Getting constant notifications on your phone and computer that remind you of available software updates can get annoying. It's so easy to hit "Remind Me Later" and continue to ignore them, but is pretending they don't exist really a bad thing? Unfortunately, it is. Why? Because it can seriously slow down your device.
First, what exactly is a software update? And how is it different than a software upgrade? Well, a software update (which is sometimes called a software patch) is a free download for an application, operating system, or software suite that corrects features that aren't working properly or adds minor software enhancements to improve functionality. Software updates are released to protect against new-found security risks, fix minor bugs in the existing software, introduce new features to your device, and improve the battery life and performance speed of your devices. Software updates also work to extend your device's usable life. A software upgrade, on the other hand, is a new and improved version of your device's current software, and it typically has to be purchased.
Luckily, software updates are becoming easier and easier to check off your to-do list. If you're not sure where to start, find your device ahead for a step by step guide to updating your software.
With the iOS 12 update, Apple created a new Automatic Updates option on the Software Update screen. If you select it, your phone will wait until the device is idle and then automatically apply software updates overnight. (It should be noted, however, that your phone won't update unless it's charging and connected to a WiFi network.) If you choose not to enable automatic updates on your iPhone, you can check for new updates in Settings - General - Software Update. If a new version of iOS is available, you can tap Download and Install. If no update is needed, you'll see a message confirming that everything is up to date.
If you're an Android user, you should be able to go to Settings - System - Advanced - System Update. When the update is complete, you should see a message confirming that your system is up to date. Tap the Check For Update button if you're unsure.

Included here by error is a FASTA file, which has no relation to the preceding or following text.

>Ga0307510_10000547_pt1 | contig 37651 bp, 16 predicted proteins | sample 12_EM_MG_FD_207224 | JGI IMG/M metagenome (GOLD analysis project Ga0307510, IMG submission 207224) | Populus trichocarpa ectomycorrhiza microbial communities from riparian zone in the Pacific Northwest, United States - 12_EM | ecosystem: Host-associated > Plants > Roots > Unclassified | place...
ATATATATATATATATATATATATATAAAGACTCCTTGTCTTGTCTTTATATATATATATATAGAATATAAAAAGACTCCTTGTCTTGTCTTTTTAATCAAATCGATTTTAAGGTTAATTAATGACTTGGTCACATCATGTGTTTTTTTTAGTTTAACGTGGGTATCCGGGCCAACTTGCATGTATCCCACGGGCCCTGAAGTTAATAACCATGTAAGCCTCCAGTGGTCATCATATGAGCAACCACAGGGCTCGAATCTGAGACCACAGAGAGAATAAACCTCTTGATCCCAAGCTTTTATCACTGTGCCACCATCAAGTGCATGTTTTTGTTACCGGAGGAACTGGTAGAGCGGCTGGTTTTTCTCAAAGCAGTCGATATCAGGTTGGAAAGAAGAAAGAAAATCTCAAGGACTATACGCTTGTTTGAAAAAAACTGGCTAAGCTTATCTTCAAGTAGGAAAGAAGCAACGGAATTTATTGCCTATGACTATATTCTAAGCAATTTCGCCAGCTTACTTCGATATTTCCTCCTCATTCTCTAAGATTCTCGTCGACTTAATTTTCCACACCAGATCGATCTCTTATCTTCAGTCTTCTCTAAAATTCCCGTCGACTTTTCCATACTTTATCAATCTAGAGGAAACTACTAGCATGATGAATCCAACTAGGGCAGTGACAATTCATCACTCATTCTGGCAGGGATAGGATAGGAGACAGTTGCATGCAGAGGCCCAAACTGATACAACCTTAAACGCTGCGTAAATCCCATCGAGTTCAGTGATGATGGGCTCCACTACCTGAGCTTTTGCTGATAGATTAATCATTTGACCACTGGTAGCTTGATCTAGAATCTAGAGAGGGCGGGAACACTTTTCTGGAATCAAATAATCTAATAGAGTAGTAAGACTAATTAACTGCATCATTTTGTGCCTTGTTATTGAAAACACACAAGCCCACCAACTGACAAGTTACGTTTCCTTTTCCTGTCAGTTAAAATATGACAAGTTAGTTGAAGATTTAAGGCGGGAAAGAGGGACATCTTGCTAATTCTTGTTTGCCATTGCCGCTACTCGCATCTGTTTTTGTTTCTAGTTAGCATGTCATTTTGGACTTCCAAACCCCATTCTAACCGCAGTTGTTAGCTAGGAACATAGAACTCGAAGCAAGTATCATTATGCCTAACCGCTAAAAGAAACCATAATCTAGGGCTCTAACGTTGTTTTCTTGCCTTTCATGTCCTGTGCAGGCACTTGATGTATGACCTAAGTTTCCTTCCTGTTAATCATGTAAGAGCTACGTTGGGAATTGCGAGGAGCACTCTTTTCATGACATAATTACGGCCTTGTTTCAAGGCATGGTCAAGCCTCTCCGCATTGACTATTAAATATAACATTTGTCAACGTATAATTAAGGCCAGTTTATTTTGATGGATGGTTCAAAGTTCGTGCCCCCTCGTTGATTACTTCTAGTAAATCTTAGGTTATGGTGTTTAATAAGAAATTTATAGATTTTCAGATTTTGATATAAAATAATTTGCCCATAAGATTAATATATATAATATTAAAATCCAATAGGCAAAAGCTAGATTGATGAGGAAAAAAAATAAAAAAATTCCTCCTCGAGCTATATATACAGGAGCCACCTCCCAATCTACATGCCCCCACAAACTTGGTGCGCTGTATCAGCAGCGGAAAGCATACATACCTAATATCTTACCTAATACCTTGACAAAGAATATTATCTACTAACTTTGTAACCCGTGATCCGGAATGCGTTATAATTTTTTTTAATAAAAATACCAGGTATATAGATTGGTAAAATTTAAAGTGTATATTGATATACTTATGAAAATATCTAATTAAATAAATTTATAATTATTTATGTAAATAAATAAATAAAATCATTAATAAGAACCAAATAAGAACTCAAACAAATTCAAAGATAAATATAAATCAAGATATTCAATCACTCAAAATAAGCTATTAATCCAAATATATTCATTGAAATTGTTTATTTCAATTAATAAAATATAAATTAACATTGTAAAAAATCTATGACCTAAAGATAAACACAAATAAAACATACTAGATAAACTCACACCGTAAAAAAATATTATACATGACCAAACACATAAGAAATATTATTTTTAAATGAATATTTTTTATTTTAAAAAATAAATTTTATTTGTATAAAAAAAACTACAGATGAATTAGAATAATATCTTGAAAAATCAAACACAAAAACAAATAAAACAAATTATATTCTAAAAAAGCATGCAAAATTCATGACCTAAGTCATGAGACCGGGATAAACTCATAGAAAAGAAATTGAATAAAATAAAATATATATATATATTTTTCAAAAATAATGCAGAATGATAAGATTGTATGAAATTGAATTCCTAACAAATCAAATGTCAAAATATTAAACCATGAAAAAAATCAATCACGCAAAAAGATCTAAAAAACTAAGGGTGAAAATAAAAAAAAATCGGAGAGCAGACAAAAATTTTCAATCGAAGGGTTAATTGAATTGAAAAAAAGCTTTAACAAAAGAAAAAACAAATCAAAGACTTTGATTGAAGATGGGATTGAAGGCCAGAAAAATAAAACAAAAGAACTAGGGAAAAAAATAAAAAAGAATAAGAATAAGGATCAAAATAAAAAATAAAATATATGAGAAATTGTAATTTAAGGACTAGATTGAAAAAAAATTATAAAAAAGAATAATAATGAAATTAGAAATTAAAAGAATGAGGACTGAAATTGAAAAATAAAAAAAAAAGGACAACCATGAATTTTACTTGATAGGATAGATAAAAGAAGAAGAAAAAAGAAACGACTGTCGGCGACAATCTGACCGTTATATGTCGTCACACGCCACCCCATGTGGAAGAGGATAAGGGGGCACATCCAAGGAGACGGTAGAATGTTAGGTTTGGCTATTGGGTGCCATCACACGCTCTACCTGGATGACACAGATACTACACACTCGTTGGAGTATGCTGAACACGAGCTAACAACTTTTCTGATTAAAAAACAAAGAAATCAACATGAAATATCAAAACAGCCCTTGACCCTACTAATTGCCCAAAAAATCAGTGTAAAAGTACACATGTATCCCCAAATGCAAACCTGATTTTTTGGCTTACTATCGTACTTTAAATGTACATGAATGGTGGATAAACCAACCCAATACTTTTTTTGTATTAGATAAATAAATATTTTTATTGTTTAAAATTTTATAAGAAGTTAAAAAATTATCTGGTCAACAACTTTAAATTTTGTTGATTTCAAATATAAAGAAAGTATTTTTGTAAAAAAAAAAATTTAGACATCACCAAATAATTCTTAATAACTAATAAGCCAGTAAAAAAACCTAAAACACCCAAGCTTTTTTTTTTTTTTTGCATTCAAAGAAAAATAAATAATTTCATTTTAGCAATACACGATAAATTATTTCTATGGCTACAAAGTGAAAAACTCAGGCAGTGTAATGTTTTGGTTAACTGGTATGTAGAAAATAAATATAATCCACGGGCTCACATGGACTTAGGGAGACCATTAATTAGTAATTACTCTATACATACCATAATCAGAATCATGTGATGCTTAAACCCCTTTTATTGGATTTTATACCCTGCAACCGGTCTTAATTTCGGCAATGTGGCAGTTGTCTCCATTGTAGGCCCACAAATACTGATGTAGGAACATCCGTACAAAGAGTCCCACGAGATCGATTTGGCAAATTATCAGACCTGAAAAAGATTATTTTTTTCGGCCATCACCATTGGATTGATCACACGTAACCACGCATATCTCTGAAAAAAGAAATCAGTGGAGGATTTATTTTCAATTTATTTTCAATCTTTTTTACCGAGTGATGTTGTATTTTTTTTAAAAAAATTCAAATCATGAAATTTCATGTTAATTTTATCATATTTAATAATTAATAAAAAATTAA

If you own an Apple computer, it's important to note that macOS Mojave has switched things up a bit. You can now find the tool used to update Macs by looking at the menu bar on top of the screen and clicking Apple - About This Mac - Software Update. If you're comfortable installing automatic updates on your computer, you can select the box marked Automatically Keep My Mac Up to Date.
If you use Windows, launch Settings (open the Start menu and then click the cog icon) and go to Update & Security - Windows Update. From there, you can specify exact times when Windows is allowed to install updates automatically — just click on Change Active Hours and you'll never have to deal with disruptive downloads again.
If you use a Chromebook, then your operating system should be installing updates automatically. To find out which version of Chrome OS you're currently running, open a browser tab, click on the menu button (three dots) in the top-right corner, and go to Help - About Chrome OS.
So, as annoying as it is sometimes, it's always best to keep your devices up to date to make sure they run quickly, smoothly, and have everything they need to have the longest life.